What Is Below-Knee Amputation?

The goal of amputation is to remove unhealthy tissue and create a remaining leg that is less painful and more useful. Just like many reconstructive orthopaedic surgeries, the surgical goal is to improve a patient's pain and function. Amputation can improve quality of life for many patients.

A below-knee amputation (BKA) is an amputation often performed for foot and ankle problems. The BKA often leads to the use of an artificial leg that can allow a patient to walk. A BKA is performed roughly in the area between the ankle and knee. This amputation provides good results for a wide range of patients with many different diseases and injuries.


Your foot and ankle orthopaedic surgeon may perform a BKA if you are severely injured or have a severe infection. After a severe injury to the lower leg, an amputation may be recommended immediately or after attempts to save the limb leaves the patient with significant pain or functional limitations. Other reasons for amputation can include non-healing ulcers, chronic pain, birth defects, and tumor. The decision to amputate involves many factors and is done after a thorough discussion between you and your orthopaedic surgeon.

There are many medical reasons why a patient may not be a good candidate for a BKA. Below are some of the more common reasons.

  • Poor blood flow: Patients with poor blood flow should not undergo an operation without proper evaluation before surgery. Adequate blood flow is necessary for wound healing. This may mean a referral to a vascular specialist before surgery is considered. 
  • Medical problems: Severe heart or lung disease, a poor immune system, or bleeding problems may be reasons to not have surgery.
  • Infections or tumors that extend above the knee: In cases where an infection or tumor goes above the knee joint, a higher level of amputation may be required.
  • Scar tissue or skin and muscle loss: A patient with scarring, tissue grafting, or tissue loss may not be a candidate for a BKA. Such patients may not have adequate skin or muscle to heal a wound or to use an artificial leg.
  • Limited knee function or knee pain: Patients who cannot straighten their knee or have pain and giving way at the knee may find it difficult to use an artificial leg.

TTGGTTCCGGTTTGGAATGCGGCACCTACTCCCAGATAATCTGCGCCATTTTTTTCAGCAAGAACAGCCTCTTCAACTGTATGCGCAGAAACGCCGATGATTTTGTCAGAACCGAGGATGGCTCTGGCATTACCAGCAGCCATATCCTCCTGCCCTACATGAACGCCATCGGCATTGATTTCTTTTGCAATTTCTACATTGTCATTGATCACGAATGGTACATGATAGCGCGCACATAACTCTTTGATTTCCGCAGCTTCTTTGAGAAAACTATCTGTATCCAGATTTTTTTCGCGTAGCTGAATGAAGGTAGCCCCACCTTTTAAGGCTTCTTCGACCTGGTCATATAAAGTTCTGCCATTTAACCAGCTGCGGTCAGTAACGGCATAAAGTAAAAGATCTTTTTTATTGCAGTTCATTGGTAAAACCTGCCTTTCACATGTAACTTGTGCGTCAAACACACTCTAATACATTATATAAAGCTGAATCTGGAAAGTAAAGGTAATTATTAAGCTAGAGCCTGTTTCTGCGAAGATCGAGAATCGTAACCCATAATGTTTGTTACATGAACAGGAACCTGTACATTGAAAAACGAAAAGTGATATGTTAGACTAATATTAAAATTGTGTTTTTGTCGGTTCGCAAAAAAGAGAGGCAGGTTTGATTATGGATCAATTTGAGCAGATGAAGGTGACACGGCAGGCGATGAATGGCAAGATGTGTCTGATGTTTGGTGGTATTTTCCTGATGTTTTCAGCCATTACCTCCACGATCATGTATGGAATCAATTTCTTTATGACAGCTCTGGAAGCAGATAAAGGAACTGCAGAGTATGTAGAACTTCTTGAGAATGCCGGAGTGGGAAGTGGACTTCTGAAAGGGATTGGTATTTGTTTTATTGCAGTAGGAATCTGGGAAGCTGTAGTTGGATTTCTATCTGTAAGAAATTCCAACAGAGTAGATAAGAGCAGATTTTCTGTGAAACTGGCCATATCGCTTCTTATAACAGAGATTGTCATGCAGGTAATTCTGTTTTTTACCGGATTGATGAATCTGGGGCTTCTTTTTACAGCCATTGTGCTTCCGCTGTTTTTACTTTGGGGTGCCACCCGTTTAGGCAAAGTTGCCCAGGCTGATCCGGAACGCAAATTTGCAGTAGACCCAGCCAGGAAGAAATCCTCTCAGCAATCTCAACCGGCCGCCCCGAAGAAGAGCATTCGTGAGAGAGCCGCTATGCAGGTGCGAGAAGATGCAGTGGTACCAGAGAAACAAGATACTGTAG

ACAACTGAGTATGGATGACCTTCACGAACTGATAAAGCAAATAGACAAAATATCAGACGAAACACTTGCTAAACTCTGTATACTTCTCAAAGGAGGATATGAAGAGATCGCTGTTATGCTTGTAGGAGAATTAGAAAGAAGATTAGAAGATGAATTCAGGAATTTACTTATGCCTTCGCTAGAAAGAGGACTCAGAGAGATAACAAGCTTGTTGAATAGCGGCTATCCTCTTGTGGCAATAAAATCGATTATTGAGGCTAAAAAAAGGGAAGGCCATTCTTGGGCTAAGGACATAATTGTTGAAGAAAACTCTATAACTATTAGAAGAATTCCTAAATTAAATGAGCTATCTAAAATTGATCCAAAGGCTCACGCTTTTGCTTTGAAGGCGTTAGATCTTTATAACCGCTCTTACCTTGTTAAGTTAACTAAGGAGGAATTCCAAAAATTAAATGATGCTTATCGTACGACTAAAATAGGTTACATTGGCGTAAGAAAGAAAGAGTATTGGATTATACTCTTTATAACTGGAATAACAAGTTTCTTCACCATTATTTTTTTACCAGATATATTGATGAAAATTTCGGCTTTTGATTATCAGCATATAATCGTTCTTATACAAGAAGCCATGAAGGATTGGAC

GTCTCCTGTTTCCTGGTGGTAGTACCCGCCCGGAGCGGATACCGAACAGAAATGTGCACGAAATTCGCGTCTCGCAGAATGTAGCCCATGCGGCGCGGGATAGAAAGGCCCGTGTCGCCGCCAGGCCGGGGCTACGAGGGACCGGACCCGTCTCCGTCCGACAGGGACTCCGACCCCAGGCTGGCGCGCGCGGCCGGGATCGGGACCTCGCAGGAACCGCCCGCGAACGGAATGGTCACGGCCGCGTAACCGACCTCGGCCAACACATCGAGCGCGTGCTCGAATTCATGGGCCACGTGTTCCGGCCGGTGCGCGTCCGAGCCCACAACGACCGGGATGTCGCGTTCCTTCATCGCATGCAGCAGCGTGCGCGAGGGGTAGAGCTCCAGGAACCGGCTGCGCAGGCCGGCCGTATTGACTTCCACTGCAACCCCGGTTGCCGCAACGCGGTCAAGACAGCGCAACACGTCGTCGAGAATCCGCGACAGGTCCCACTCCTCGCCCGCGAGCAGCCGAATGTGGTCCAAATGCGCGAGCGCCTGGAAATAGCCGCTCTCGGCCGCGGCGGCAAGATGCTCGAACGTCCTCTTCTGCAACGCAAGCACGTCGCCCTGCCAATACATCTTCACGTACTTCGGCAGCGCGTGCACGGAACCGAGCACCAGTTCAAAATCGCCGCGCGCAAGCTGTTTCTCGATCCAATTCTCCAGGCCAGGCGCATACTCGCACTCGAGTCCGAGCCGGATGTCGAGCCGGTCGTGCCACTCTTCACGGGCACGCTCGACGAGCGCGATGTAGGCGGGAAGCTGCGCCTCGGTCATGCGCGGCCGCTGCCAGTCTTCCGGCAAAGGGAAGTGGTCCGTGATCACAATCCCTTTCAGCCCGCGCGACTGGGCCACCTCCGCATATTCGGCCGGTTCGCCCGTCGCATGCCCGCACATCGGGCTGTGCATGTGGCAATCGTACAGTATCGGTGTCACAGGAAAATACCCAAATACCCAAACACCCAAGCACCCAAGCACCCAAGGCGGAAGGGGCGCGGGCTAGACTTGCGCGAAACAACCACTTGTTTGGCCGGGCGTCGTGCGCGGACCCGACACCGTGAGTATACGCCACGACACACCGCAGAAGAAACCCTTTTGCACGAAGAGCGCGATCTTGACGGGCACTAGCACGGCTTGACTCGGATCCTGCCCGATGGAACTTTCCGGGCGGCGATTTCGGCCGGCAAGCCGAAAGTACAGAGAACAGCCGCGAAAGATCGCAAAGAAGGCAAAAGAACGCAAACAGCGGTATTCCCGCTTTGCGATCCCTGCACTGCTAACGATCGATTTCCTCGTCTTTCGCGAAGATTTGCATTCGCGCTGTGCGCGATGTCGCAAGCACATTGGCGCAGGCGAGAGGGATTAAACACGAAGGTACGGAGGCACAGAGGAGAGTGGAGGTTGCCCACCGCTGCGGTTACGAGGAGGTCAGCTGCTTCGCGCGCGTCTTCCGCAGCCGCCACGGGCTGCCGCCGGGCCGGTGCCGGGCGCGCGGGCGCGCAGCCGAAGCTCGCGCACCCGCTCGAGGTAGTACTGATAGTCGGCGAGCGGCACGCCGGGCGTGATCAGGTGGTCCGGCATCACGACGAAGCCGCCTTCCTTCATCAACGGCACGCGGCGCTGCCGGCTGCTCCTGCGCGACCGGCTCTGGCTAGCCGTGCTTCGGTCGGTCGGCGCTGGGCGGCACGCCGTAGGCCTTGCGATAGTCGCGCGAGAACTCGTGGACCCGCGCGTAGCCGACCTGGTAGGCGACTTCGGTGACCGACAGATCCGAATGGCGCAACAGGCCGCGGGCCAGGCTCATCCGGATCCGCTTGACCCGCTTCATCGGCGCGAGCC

• Patients who already do not walk or stand due to other reasons may not benefit from a BKA. 


If amputation is being considered, a team approach should be used. This often means meeting with numerous specialists. This may include your foot and ankle orthopaedic surgeon; your medical doctor, who can make sure you are healthy for surgery; a prosthetist, someone who specializes in making artificial limbs; a physical therapist; and a rehab doctor. Support groups and patients with similar problems who have undergone amputation can be excellent resources before and after surgery.

During surgery, the leg is amputated at a level that removes as much damaged tissue as possible. There is no single length of amputation that will work for all patients. In general, several inches of leg bone below the knee are required in order for an artificial leg to be properly fit. There is not an advantage to a very long residual leg as it does not improve the ability to fit and wear an artificial leg.

Specific Technique

There are many different techniques for performing a BKA. Each surgery is customized for the individual patient. Most patients are completely asleep for the procedure. On occasion, a spinal anesthetic or a nerve block with a sedative may be appropriate.

An incision is made below the desired level of the amputation. The calf muscles and skin are cut in a way that creates a "flap." The leg bones are cut with a saw. Some surgeons may fuse the end of the two bones (tibia and fibula) together, called an Ertl technique. The calf muscle is then folded up over the ends of the bones and held with sutures. The skin is closed with sutures or staples. Some surgeons may place a temporary drain to help prevent blood from pooling under the flap. A compressive dressing or a cast is applied to minimize swelling. Sometimes a cast is applied for added protection. The surgery usually lasts two to three hours. Patients spend some time in a recovery area and are then transferred to a hospital floor.